- The Washington Times - Thursday, June 27, 2002

A key House Republican introduced legislation yesterday to temporarily cut legal immigration to the United States by about 20 percent as part of a broad reform of immigration laws.

Rep. George W. Gekas, Pennsylvania Republican, the chairman of the immigration subcommittee of the House Judiciary Committee, said government agencies need time to restructure and to catch up with the current backlog of applications.

"We believe we must take a bold step, and for the time being I stress that reduce the number of legal immigrants," Mr. Gekas said.

The bill eliminates several categories of persons eligible for green cards based on their relationship to a U.S. citizen or green-card holder.

It also authorizes the hiring of more border guards and thousands of Immigration and Naturalization Service inspectors to go after illegal immigrants and eliminates some of the methods illegal immigrants use to avoid enforcement of deportation orders.

Mr. Gekas said immigration is no longer just a law-and-order issue, it's now a matter of national security.

"Members of Congress and the public at large recognize that our open society we're so proud of is, because it is so open, endangering itself," Mr. Gekas said.

As chairman of the immigration subcommittee, Mr. Gekas has a platform for starting the public debate on reform, though how far the bill can go this year is uncertain.

To go past Mr. Gekas' committee it would have to gain the approval of Judiciary Committee Chairman F. James Sensenbrenner, Wisconsin Republican, whose spokesman yesterday said he was still reviewing it.

Amid numerous pending proposals to restructure the INS and agencies that handle domestic security and to crack down on illegal immigrants, Mr. Gekas' proposal is the only one to propose a broad reduction in legal immigration.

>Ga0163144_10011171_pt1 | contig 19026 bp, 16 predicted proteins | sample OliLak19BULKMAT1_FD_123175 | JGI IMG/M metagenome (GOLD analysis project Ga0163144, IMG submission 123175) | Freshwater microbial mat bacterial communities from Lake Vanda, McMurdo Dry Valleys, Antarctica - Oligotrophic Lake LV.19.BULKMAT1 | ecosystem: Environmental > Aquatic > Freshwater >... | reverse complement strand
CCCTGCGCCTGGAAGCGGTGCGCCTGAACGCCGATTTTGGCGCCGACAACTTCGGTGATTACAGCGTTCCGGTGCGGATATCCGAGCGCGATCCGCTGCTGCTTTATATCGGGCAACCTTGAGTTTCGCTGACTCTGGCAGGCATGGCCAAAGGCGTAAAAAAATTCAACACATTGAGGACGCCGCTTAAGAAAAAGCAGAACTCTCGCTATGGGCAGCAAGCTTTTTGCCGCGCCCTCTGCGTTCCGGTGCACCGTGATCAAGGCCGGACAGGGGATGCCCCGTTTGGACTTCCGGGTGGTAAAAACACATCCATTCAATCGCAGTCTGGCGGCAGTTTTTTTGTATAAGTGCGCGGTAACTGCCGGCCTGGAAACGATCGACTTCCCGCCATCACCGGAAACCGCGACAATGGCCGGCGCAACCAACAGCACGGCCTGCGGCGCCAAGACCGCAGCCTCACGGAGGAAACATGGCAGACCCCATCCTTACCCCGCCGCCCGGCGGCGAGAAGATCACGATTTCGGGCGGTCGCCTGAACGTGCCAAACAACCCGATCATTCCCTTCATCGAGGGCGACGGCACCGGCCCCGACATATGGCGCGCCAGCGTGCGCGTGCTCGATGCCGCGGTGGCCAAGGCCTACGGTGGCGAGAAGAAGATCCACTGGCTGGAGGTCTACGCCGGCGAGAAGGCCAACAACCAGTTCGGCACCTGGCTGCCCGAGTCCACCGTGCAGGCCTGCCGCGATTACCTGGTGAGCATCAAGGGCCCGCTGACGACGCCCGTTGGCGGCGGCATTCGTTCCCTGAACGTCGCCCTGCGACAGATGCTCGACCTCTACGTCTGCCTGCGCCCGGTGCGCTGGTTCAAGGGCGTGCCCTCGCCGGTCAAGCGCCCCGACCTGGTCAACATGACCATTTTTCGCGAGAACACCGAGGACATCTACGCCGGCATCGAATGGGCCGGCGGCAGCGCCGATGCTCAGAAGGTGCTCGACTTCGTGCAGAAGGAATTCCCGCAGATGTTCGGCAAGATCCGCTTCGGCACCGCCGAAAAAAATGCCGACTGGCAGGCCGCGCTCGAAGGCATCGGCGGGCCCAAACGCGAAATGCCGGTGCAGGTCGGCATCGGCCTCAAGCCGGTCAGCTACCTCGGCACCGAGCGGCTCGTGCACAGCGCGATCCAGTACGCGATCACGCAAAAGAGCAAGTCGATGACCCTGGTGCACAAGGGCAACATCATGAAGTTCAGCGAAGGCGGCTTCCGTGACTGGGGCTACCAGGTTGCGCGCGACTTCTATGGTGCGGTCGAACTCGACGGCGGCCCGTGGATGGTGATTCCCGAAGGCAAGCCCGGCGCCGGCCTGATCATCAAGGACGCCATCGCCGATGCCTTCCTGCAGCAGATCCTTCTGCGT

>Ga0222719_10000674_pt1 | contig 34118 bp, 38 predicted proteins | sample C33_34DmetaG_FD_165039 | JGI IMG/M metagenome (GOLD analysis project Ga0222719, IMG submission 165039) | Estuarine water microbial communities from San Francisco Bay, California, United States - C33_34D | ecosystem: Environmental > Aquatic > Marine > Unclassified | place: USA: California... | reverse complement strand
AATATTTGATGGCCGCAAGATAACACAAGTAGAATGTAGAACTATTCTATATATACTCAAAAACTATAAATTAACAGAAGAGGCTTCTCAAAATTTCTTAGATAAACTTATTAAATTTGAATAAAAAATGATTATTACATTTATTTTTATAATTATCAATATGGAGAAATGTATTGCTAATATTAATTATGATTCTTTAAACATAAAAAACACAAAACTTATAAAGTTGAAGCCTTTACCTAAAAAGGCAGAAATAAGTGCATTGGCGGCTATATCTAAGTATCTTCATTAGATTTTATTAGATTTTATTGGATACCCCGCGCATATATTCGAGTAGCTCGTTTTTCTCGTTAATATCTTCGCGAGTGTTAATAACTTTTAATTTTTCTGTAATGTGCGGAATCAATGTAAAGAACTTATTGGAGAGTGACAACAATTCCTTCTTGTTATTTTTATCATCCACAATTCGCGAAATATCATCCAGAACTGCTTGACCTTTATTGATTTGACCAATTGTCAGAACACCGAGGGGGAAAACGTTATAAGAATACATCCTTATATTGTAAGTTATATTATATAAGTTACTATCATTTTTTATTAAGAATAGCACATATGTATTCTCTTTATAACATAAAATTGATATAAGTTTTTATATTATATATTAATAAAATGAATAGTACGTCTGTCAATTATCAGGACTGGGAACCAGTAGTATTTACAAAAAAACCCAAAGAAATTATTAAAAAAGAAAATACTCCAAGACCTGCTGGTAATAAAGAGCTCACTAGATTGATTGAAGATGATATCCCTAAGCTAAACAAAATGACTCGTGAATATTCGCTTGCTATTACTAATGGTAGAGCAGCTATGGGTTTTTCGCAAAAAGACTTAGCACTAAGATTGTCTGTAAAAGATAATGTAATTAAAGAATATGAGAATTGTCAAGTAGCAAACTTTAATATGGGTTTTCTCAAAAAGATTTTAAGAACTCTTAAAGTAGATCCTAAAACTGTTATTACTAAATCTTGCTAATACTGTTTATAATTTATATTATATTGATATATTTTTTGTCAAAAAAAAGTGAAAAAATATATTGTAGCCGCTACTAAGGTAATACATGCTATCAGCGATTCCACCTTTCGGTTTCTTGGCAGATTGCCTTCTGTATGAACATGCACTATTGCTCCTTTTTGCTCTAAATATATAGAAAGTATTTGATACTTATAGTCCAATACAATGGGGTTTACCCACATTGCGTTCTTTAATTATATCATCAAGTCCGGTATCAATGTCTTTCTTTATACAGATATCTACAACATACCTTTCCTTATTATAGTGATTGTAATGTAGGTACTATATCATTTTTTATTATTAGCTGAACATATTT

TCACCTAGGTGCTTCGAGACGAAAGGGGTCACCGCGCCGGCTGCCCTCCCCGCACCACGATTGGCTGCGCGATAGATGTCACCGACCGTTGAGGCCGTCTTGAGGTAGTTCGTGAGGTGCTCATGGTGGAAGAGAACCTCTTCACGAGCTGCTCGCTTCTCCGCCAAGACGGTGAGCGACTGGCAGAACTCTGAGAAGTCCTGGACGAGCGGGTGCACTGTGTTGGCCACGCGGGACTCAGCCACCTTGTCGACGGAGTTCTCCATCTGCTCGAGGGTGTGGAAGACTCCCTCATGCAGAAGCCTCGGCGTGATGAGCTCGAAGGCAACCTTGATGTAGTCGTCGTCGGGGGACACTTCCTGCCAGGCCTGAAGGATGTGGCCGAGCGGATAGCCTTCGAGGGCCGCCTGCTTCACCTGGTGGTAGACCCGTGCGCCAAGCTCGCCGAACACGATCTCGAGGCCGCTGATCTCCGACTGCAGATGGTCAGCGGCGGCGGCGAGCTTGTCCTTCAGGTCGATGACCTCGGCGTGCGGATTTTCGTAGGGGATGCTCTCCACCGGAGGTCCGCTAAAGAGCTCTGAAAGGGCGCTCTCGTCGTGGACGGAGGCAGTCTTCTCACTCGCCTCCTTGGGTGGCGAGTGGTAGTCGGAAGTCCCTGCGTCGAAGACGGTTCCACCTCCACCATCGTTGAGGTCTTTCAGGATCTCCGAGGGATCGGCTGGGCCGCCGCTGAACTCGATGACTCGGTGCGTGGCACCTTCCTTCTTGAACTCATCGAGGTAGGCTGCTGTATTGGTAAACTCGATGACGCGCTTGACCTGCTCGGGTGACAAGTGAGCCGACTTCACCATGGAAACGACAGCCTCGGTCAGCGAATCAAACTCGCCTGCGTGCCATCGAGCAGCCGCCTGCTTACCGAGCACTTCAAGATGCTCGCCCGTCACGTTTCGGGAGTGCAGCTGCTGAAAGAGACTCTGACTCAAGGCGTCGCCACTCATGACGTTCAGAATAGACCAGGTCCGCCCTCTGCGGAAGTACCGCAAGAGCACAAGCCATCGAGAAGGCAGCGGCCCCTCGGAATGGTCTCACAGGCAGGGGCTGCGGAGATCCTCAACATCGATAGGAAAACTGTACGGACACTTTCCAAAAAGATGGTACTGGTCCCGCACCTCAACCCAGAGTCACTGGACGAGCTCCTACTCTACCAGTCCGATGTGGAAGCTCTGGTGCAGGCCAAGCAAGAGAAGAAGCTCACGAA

The bill would eliminate the entire diversity visa program, which offers 55,000 slots a year through a lottery, as well as remove adult siblings and adult children of U.S. citizens, and adult unmarried children of legal permanent residents, from the list of those eligible for green cards. Mr. Gekas' target is to reduce immigration by about 20 percent.

Rep. Sheila Jackson-Lee from Texas, the top Democrat on the immigration subcommittee, called the bill "a variety of controversial provisions that really will have a difficult time getting through the House, much less the Senate."

Groups that support stricter immigration limits were pleased with the measure, but realistic about its chances.

The bill would also:

•Allow officials to require those coming on non-immigrant visas to post a bond. If they violate the terms of their visas, a bondsman would be responsible for bringing them in.

•Require schools that allow student visas to participate in the INS' student-tracking system, due out by next year, or else lose the ability to host foreign students, and would require the INS to meet its target for deployment or have the entire student-visa program shut down.

•Try to cut down on fraud by requiring specific standards for documents like Social Security cards.

•Require voter lists to be checked against Social Security databases and INS records to make sure registered voters are citizens.

•Allow the nation to continue to accept refugees, but requires congressional approval if the United States is on track to take in more refugees than the rest of the world combined the previous year.

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